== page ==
Mountain Goat Population Rising In Olympic National Park
There are more mountain goats in Olympic National Park than there have been for the past 20 years. That’s according to a new report released today by the US Geological Survey. Ashley Ahearn reports.
The USGS researchers surveyed the high peaks of Olympic National Park by helicopter over several days, counting mountain goats. Kurt Jenkins is one of the USGS biologists who did the goat tallies.
Jenkins: “Most of the time they’re found out on the steep crags and as we come around the corner we can see them pretty easily. Sometimes they’ll try to move under some dense trees nearby so oftentimes we just see white movement.”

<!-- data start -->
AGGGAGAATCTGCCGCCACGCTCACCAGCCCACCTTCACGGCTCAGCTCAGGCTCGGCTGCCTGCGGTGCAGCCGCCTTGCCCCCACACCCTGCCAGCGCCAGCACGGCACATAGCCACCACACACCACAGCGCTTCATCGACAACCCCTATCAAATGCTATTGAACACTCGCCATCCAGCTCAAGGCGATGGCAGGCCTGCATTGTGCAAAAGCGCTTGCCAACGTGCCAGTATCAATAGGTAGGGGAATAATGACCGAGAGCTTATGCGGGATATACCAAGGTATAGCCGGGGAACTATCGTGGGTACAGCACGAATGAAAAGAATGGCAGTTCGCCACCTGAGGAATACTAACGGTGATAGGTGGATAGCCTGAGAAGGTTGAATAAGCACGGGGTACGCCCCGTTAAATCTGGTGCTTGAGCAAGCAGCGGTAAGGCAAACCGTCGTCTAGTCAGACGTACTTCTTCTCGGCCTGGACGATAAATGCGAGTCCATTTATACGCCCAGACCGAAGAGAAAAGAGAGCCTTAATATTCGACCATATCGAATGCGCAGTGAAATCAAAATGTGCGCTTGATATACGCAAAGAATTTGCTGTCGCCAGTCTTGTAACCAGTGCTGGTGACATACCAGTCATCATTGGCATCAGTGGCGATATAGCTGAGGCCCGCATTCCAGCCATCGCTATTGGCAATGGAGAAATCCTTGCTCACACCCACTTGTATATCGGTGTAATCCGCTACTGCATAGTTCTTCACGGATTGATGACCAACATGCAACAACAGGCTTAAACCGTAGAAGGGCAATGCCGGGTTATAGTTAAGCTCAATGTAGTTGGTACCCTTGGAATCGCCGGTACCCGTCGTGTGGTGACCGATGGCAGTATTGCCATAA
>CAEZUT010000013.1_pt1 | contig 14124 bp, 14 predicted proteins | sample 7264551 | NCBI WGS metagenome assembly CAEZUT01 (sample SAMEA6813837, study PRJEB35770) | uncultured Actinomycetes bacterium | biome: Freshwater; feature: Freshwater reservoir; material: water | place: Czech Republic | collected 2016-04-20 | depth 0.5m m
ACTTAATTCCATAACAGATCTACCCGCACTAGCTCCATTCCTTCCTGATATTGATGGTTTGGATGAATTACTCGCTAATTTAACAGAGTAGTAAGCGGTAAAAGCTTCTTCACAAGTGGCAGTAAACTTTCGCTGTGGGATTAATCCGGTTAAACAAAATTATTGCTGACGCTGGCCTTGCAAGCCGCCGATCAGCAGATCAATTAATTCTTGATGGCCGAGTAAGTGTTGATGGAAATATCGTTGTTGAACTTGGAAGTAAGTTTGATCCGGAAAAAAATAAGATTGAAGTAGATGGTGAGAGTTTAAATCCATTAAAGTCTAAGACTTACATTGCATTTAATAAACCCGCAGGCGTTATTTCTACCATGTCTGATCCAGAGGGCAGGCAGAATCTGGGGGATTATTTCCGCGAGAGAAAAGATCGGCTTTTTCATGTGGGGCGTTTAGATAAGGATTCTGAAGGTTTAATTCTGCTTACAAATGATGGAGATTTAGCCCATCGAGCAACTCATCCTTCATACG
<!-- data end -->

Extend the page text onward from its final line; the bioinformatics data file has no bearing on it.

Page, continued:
And the total? There are now about 344 mountain goats in the park. That’s about 40% more than there were in 2004 – when the last survey was done.
Mountain goats are not native to the Olympics. They were introduced in the 1920s for hunting and by the 1980s there were more than 1000.
Park officials brought that number down by relocating some of the goats to other mountain ranges.
It’s just in the last decade that the mountain goat population has begun to rise again.
A hiker was killed in Olympic National Park in 2010 but a park spokeswoman said the recent rise in goat population is not cause for concern.
The park is applying for funding to do an environmental analysis of the goats and how they should be managed.
But as of right now, the park has not set a maximum number of goats that should be in Olympic National Park.
Copyright 2012 Northwest News Network